EU leaders reach agreement "in principle" on Russia oil embargo - Von der Leyen
European Union leaders agreed to cut 90% of oil imports from Russia by the end of this year, European Commission chief Ursula von der Leyen said early on Tuesday.
"I am very glad that the leaders were able to agree in principle on the sixth sanctions package (against Russia over its invasion of Ukraine). This is very important," she said.
Von der Leyen added the remaining 10% will be temporarily exempt from the embargo so that landlocked Hungary, which was the main holdout for a deal, along with Slovakia and the Czech Republic that are all connected to the southern leg of the pipeline, have access which they cannot easily replace.
"We have agreed that the Council will revert to the topic as soon as possible in one way or the other. So this is a topic where we will come back to and where we will still have to work on, but this is a big step forward, what we did today," she said.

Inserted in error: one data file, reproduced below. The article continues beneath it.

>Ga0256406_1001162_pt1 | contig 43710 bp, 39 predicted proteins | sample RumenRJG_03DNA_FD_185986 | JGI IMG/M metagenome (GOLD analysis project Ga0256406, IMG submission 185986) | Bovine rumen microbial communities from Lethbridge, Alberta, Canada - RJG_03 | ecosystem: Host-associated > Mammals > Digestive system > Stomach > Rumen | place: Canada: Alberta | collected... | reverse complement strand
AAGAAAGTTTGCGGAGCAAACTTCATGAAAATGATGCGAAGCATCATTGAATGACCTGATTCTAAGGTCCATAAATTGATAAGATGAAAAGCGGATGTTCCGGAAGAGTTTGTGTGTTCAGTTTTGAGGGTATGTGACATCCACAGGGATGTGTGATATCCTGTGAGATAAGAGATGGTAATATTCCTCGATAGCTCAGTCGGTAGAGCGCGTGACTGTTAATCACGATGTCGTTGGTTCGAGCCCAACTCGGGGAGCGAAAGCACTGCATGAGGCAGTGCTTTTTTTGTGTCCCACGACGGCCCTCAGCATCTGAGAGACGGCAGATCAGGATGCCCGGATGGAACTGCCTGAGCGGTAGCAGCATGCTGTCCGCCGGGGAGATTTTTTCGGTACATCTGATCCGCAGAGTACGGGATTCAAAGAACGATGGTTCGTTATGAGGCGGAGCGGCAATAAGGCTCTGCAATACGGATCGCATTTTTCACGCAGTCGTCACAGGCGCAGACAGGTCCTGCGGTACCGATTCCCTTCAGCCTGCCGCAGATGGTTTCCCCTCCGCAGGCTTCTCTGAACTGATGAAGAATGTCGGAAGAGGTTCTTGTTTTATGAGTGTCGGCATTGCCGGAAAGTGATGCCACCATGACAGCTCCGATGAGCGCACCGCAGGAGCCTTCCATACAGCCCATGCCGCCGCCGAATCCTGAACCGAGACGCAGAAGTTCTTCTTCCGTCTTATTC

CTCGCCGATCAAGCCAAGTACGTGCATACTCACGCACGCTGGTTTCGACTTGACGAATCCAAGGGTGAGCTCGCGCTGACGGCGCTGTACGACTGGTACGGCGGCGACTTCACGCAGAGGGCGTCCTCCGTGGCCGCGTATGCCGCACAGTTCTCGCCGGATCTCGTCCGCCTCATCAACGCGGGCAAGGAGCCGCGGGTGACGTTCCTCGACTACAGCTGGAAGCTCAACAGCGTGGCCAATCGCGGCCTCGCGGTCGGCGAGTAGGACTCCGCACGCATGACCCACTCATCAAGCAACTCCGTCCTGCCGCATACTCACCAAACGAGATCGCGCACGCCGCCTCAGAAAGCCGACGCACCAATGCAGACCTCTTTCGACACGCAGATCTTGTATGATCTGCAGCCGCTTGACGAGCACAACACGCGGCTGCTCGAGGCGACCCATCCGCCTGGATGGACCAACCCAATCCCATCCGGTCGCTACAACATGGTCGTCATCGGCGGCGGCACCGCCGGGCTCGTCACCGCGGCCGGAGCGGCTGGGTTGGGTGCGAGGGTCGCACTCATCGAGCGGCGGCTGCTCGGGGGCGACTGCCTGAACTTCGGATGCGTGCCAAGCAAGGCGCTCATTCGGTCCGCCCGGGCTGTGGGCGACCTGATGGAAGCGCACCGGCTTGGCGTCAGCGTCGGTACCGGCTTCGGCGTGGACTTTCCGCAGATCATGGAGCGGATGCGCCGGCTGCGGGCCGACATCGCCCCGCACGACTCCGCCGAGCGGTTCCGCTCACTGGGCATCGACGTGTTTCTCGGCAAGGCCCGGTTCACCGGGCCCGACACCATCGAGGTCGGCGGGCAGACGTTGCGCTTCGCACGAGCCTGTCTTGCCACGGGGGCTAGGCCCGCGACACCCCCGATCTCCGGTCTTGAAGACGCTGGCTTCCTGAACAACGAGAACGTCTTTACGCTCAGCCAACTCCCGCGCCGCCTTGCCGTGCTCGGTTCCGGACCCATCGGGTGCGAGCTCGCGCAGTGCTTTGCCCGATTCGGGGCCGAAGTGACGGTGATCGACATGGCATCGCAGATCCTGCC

Von der Leyen added the EU leaders' deal would clear the way for other elements of a sixth package of EU sanctions on Russia to take effect, including cutting Russia's biggest bank, Sberbank, from the SWIFT messaging system and banning three more Russian state-owned broadcasters.
The EU has rolled out five rounds of sanctions since Russia invaded Ukraine in February, demonstrating uncharacteristic speed and unity given the complexity of the measures.
But the struggle over an oil ban exposed a struggle to widen sanctions as the economic risk for Europe grows because so many countries depend on Russian crude.
Efforts to agree an EU oil embargo has been blocked by Hungary's refusal to agree to a ban on Russian imports it receives through the huge Soviet-era "Friendship" pipeline that runs across Ukraine.